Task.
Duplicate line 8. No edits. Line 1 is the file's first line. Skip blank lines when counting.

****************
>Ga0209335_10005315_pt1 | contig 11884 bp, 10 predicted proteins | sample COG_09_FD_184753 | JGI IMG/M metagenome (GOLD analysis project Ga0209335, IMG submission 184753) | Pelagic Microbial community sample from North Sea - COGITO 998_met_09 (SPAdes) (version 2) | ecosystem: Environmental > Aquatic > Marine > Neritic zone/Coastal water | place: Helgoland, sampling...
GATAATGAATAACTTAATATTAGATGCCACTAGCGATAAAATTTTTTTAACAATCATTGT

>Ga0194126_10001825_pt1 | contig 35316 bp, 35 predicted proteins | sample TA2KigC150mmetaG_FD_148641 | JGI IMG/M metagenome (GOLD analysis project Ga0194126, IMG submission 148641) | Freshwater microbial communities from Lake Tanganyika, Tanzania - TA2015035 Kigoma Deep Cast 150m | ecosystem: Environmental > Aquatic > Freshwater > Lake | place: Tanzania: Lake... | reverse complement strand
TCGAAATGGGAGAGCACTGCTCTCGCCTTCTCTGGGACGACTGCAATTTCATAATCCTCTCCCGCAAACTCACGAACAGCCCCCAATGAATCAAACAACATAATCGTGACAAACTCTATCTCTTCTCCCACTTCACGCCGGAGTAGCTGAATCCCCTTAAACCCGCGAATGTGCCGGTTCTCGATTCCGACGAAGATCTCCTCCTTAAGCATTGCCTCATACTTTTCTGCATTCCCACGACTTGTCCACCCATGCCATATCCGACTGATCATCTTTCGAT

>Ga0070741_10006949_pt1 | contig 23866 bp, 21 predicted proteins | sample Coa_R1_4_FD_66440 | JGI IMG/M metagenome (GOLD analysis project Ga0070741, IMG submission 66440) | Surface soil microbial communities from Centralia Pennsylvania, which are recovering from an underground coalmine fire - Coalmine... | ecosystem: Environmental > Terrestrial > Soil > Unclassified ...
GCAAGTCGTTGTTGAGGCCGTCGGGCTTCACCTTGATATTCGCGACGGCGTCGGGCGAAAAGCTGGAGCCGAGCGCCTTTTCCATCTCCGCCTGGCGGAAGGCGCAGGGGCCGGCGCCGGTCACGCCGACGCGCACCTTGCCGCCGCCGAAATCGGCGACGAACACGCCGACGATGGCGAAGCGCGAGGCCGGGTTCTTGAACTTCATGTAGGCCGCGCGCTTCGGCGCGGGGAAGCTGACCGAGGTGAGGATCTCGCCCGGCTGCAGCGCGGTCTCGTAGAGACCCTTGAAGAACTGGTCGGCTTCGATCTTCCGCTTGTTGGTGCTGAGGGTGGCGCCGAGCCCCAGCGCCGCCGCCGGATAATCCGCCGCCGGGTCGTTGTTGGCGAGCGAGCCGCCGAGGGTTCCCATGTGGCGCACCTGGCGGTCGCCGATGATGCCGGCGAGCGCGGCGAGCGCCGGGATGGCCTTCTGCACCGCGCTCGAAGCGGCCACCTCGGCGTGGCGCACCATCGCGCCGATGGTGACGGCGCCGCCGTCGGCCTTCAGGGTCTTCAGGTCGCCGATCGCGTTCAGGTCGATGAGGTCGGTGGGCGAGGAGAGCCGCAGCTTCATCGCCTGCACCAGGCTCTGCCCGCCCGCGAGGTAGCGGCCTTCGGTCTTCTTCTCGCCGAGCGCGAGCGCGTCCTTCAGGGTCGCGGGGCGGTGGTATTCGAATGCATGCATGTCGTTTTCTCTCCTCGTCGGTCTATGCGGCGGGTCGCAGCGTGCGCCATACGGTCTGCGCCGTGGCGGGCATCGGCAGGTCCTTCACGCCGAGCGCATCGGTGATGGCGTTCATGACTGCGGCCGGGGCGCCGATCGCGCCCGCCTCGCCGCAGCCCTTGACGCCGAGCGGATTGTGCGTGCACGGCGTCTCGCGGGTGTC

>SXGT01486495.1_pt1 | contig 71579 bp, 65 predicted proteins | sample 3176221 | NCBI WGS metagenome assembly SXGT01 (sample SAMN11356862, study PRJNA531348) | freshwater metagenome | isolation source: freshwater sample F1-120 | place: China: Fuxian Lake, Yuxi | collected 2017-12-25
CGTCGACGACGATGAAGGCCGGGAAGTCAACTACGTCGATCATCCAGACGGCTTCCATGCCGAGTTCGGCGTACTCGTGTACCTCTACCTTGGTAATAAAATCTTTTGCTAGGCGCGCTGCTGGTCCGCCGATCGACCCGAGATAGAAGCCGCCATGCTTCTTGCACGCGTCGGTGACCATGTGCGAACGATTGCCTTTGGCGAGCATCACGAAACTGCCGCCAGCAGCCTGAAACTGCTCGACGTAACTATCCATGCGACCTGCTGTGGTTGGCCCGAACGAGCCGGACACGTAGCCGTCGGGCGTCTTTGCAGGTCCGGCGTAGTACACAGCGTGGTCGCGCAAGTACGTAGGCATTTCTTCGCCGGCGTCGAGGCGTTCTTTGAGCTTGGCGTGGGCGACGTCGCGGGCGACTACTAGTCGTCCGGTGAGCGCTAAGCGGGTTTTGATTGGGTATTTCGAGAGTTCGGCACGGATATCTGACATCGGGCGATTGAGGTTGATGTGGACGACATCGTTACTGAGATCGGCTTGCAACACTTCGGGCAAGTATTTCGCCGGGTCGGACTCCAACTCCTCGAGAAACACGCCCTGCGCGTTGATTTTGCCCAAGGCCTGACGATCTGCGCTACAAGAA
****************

CGTCGACGACGATGAAGGCCGGGAAGTCAACTACGTCGATCATCCAGACGGCTTCCATGCCGAGTTCGGCGTACTCGTGTACCTCTACCTTGGTAATAAAATCTTTTGCTAGGCGCGCTGCTGGTCCGCCGATCGACCCGAGATAGAAGCCGCCATGCTTCTTGCACGCGTCGGTGACCATGTGCGAACGATTGCCTTTGGCGAGCATCACGAAACTGCCGCCAGCAGCCTGAAACTGCTCGACGTAACTATCCATGCGACCTGCTGTGGTTGGCCCGAACGAGCCGGACACGTAGCCGTCGGGCGTCTTTGCAGGTCCGGCGTAGTACACAGCGTGGTCGCGCAAGTACGTAGGCATTTCTTCGCCGGCGTCGAGGCGTTCTTTGAGCTTGGCGTGGGCGACGTCGCGGGCGACTACTAGTCGTCCGGTGAGCGCTAAGCGGGTTTTGATTGGGTATTTCGAGAGTTCGGCACGGATATCTGACATCGGGCGATTGAGGTTGATGTGGACGACATCGTTACTGAGATCGGCTTGCAACACTTCGGGCAAGTATTTCGCCGGGTCGGACTCCAACTCCTCGAGAAACACGCCCTGCGCGTTGATTTTGCCCAAGGCCTGACGATCTGCGCTACAAGAA